How Good are Your Dwelling Places

by Cyril Reade

The title of this exhibition, how good are your dwelling places, is derived from the exclamation of the non-Jewish prophet Balaam:

How good are your tents, Jacob, and your dwelling places, Israel! (Numbers 24:5)

The Moab king Balak had sent Balaam to curse the Israelites camped on the east side of the river Jordan after their forty years wandering in the desert, but upon seeing their encampment, the prophet could not but utter his wonderment. This declaration was incorporated into the Mah tovu, the prayer recited on entering the synagogue, since the tents are often understood to refer to the sanctuaries of the Israelites, not yet in the Promised Land; Balaam‘s declaration links the home and the Law. Decoupled from this Biblical source, the title is equivocal: is it a question or a declamatory statement? Are we asking about the quality of home life, or the material soundness of the building? Is this a query about the tenor of community life, or about the tone of the neighbourhood? Or is this an exclamation made after being impressed by a house, expressed in an old-fashioned way? In the articulation of this exhibition, the title is taken as a question about the moral, ethical and ecological environment provided by the home.

In Jewish tradition, the home is where daily rituals are practiced by the observant and where annual celebrations of a number of holidays for the more secular can transform the domestic. This exhibition has not followed the trail of the symbolic however; nor has it asked what the Jewish home might look like, given the impossibility of defining a monolithic group identity. Rather, the exhibition brings together works that explore the fluidity of Jewish identity in a North American context where often very little distinguishes a Jewish home or a Jewish neighborhood from most other neighborhoods in the same city, except for institutional buildings and the signage of commercial strips.

The artists participating in the exhibition, Rita Bakacs, Susan Lakin, Ross Racine, and Allen Topolski, have developed practices that consider domestic architecture or the home. They differ, however, in how near they get to their subject: some stay at a considerable distance, some get close up. In addition, the artists work in different media – film, photography, digital drawing, sculpture. This multiplicity itself diversifies the points of view through which this subject can be considered. While the artists are not Jewish, they are familiar with the modern condition of displacement, none of them living in their city of birth. Much as Balaam looked at the dwelling places of the Israelites, though with a different motivation, the artists focused on aspects of the home life of their Jewish neighbours, their combined work offering a multi-faceted prism through which to view the Jewish home. This interest in the domestic is reinforced by the temporary closing of the Koffler Gallery’s exhibition space for the construction of a new Centre, which generated the idea of an itinerant program, leading to the occupation and transformation of a Toronto residence in this case.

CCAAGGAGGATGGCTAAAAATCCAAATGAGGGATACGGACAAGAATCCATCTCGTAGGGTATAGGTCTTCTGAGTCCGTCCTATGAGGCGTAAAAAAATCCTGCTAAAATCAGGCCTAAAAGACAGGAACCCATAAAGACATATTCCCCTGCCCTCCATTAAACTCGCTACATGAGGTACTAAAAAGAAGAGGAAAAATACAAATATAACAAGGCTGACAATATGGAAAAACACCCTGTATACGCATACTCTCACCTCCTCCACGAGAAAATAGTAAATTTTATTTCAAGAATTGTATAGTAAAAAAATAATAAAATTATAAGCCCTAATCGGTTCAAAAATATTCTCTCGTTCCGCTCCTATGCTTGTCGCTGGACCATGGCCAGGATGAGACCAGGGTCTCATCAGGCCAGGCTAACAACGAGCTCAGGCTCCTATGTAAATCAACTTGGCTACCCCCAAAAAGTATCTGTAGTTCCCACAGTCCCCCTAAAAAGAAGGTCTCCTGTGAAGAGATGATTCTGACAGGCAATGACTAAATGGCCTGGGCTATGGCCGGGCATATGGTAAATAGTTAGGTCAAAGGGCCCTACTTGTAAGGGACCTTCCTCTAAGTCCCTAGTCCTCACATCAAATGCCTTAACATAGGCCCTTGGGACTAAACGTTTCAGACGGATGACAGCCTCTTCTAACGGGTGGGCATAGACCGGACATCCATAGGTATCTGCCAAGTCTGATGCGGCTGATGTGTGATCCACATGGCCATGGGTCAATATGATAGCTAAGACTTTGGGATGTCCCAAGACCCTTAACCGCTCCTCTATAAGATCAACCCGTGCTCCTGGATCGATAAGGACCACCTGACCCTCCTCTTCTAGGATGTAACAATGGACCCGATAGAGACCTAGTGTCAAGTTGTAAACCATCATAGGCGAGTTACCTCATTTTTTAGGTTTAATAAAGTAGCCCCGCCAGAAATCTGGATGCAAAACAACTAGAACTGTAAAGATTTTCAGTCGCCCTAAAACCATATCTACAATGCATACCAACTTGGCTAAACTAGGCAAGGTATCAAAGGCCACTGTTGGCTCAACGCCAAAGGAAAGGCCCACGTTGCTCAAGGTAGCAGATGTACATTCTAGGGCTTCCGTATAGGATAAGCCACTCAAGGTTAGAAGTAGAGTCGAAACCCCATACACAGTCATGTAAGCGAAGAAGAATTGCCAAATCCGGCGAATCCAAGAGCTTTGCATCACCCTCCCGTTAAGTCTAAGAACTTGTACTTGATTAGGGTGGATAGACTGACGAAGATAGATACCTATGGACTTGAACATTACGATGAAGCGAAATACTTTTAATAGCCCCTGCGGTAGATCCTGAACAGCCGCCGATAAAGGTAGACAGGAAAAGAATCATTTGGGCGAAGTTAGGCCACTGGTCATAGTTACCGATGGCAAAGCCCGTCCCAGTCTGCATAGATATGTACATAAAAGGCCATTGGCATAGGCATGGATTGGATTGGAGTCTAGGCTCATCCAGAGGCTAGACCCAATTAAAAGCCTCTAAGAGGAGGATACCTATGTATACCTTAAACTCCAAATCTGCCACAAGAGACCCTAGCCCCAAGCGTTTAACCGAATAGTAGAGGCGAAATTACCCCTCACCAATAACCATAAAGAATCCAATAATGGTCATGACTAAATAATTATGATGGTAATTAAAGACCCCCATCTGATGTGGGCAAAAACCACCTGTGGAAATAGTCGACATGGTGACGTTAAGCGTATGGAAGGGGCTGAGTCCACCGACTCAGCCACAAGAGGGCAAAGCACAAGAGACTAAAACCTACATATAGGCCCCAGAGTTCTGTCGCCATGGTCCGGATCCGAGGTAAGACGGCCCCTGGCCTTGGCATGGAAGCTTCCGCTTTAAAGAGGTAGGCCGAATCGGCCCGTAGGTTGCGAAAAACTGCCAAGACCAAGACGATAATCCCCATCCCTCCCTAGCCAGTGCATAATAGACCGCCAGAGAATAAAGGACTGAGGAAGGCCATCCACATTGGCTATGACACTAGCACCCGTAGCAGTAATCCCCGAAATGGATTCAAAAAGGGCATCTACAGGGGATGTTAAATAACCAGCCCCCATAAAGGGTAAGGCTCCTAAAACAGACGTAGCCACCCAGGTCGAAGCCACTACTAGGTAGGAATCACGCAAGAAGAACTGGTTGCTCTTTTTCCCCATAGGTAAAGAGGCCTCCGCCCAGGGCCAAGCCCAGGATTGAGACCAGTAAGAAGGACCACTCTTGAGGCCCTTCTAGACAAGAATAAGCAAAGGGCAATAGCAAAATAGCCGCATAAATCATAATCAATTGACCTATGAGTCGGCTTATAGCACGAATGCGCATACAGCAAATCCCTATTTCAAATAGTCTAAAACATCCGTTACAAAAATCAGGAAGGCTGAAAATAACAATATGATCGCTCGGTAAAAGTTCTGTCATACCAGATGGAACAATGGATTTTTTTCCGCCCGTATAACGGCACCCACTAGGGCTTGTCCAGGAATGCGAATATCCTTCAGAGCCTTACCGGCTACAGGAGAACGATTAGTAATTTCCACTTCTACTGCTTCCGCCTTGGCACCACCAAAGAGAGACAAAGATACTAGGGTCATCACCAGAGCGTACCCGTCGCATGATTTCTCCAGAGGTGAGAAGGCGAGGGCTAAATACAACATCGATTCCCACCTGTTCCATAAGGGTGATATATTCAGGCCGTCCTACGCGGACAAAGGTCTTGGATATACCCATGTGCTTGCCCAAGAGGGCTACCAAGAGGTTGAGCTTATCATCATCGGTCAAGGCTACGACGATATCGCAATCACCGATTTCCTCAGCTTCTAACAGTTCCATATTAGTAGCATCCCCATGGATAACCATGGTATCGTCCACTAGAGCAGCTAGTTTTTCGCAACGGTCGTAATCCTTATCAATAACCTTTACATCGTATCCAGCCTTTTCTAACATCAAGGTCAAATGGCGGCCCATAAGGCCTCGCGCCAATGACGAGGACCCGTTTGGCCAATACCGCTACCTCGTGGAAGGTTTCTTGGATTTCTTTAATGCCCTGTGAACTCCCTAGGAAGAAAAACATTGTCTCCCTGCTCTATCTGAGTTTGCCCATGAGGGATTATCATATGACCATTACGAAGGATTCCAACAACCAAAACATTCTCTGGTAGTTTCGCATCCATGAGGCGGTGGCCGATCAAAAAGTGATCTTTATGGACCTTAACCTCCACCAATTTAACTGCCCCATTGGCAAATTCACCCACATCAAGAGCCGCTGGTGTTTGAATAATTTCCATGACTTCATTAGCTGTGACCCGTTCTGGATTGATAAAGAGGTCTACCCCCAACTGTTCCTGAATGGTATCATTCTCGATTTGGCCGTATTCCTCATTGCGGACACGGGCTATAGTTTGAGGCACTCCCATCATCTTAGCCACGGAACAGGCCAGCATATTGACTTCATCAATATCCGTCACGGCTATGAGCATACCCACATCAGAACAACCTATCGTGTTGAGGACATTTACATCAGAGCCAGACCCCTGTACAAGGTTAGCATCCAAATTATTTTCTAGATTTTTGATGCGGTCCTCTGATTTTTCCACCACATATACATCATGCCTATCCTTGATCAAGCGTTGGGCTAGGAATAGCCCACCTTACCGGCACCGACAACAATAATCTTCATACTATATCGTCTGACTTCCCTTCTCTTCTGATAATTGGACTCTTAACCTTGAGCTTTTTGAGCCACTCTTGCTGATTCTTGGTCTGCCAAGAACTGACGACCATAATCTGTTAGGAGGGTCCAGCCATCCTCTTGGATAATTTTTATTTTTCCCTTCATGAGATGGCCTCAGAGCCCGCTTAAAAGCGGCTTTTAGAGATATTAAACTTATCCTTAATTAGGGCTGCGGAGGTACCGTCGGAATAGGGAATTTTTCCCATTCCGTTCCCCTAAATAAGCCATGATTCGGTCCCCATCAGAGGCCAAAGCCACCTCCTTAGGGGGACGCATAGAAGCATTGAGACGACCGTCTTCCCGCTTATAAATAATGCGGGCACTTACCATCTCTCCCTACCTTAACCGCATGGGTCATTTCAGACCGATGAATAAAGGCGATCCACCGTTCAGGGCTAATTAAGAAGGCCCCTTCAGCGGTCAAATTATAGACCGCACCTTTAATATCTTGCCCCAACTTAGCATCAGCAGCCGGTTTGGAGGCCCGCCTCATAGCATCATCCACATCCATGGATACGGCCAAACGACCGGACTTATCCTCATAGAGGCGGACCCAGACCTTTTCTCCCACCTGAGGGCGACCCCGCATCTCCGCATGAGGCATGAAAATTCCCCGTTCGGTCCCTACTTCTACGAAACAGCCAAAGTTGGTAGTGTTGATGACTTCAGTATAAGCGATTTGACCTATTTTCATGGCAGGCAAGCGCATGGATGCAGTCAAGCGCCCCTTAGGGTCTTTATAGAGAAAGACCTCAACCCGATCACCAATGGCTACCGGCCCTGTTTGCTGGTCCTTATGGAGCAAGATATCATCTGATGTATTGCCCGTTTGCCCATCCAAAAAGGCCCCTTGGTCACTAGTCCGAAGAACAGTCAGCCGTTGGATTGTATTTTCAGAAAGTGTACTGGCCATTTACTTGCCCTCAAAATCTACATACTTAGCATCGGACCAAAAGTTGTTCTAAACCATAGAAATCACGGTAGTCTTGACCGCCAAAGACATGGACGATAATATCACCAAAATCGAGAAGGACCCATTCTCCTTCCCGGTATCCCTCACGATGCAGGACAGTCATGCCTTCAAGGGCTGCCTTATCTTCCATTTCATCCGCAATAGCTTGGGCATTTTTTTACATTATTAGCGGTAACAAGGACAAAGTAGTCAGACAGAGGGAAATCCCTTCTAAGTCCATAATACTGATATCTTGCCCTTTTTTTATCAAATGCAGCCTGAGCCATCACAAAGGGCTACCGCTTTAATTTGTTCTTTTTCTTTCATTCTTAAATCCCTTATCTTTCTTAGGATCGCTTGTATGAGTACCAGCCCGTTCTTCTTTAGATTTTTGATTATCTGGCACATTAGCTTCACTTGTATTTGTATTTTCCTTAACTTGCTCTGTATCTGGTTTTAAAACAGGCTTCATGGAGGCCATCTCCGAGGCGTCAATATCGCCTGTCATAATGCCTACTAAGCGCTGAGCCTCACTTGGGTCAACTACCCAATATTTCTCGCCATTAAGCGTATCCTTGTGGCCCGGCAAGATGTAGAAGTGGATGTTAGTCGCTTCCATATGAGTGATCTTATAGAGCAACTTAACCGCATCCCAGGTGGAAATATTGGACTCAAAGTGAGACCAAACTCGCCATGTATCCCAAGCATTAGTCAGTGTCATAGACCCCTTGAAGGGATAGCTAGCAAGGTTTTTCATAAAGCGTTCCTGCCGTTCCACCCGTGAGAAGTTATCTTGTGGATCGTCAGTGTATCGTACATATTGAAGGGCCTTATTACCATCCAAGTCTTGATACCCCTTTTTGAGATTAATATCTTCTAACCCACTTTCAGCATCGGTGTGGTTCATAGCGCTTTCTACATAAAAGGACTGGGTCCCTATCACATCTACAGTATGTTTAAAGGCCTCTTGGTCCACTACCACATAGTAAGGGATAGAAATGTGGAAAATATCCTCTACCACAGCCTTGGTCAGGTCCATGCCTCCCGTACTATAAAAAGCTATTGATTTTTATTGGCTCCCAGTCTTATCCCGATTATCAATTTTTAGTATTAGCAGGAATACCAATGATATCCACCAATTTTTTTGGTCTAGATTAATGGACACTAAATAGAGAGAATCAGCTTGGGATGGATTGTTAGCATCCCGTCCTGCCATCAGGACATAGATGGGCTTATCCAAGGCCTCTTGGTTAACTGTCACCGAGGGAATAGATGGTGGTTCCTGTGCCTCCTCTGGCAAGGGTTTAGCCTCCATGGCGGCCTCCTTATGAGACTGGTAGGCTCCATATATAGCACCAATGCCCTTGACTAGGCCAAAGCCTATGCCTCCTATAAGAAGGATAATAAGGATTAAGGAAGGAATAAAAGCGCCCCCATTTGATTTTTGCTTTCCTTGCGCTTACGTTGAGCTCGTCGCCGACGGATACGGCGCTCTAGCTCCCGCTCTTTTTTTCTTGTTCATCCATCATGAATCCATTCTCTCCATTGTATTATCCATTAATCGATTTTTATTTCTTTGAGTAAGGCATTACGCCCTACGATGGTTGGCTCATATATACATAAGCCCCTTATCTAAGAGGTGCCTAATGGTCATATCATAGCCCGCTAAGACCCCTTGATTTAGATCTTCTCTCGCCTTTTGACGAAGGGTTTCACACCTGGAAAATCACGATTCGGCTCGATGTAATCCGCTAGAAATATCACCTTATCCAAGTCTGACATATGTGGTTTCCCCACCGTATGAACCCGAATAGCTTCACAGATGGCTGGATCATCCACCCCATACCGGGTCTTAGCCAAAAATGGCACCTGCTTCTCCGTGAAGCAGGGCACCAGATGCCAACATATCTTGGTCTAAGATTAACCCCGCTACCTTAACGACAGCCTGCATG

Berlin-based filmmaker Rita Bakacs takes us to the European origins of many North American Jews. In the summer of 2009, I proposed that she visit the Schloss Börnicke, a former residence of the Mendelssohn-Bartholdy family outside Bernau, a town northeast of Berlin, in the former German Democratic Republic. Bakacs has produced a new video work that explores the estate, now in early stages of restoration, magnificent even in its neglected condition. Acquired by Ernst von Mendelssohn-Bartholdy in 1892 and redesigned by the modernist architect Bruno Paul for Ernst’s son Paul in 1910, the villa hosted cultural soirées in its spacious rooms overlooking the park-like setting. This history is representative of one of the ways in which German Jewry had come to participate in European culture since the publication of the eighteenth-century philosophical work and the living example of their ancestor, Moses Mendelssohn, who had provided a rationale for cultural assimilation and religious tolerance. During the bombings of Berlin in World War II, the castle served as a refuge for the Swiss embassy; following the war, it was first a Soviet military hospital, then a vacation home for young German communists, and finally a home for physically disabled children. Closed in 1992, the building was left to gradually decay. Bakacs’ camera records the villa’s current crumbling state and its environs, echoing the past, resounding with the sometimes forced, sometimes voluntary migration of peoples and the ensuing transitions of neighbourhoods.

Large waves of Jewish immigrants, entering North America with other Europeans at the turn of the twentieth century, first settled in downtown areas where they started their families and their businesses. After World War II, their children and subsequent generations participated in the migration to the suburbs, like those surrounding the Sherman Campus, where it was thought that a spacious house, a safe neighborhood and a healthy environment would replace the more crowded and increasingly distressed city core neighbourhoods being occupied by new waves of arrivals. Ross Racine digitally renders bird’s eye views of suburban tracts, orderly and prosperous at first glance. The suggestive titles of these imaginary developments shape our perception of the configuration of the subdivisions. Often, the names of streets and neighborhoods commemorate what has already disappeared, Fairwoods, for example, recalling what stood in the suburb before the developer’s bulldozer razed it. Instead of the suggested verdant neighbourhood, close observation of Racine’s digital drawings unveils homogeneity and limited choice, where house design and landscaping are deployed like building blocks.

Susan Lakin, Daniel, Stephen, and William, 2008/2009, Lambda C-Print.
Susan Lakin, Daniel, Stephen, and William, 2008/2009, Lambda C-Print.